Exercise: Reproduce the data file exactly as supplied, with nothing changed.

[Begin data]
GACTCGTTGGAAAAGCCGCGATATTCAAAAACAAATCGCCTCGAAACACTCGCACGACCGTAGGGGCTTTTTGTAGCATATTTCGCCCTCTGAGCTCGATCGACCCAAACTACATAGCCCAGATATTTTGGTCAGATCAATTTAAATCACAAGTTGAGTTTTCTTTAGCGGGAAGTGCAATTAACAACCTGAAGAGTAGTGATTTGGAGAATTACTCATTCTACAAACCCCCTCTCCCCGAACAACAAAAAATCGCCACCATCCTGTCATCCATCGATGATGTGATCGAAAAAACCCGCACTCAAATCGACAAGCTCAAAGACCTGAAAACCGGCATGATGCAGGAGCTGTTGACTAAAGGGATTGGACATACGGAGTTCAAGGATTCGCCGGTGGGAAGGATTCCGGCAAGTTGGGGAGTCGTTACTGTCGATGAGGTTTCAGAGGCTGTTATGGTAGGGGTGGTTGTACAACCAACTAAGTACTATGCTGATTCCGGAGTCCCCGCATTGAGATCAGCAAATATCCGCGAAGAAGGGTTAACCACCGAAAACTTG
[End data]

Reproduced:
GACTCGTTGGAAAAGCCGCGATATTCAAAAACAAATCGCCTCGAAACACTCGCACGACCGTAGGGGCTTTTTGTAGCATATTTCGCCCTCTGAGCTCGATCGACCCAAACTACATAGCCCAGATATTTTGGTCAGATCAATTTAAATCACAAGTTGAGTTTTCTTTAGCGGGAAGTGCAATTAACAACCTGAAGAGTAGTGATTTGGAGAATTACTCATTCTACAAACCCCCTCTCCCCGAACAACAAAAAATCGCCACCATCCTGTCATCCATCGATGATGTGATCGAAAAAACCCGCACTCAAATCGACAAGCTCAAAGACCTGAAAACCGGCATGATGCAGGAGCTGTTGACTAAAGGGATTGGACATACGGAGTTCAAGGATTCGCCGGTGGGAAGGATTCCGGCAAGTTGGGGAGTCGTTACTGTCGATGAGGTTTCAGAGGCTGTTATGGTAGGGGTGGTTGTACAACCAACTAAGTACTATGCTGATTCCGGAGTCCCCGCATTGAGATCAGCAAATATCCGCGAAGAAGGGTTAACCACCGAAAACTTG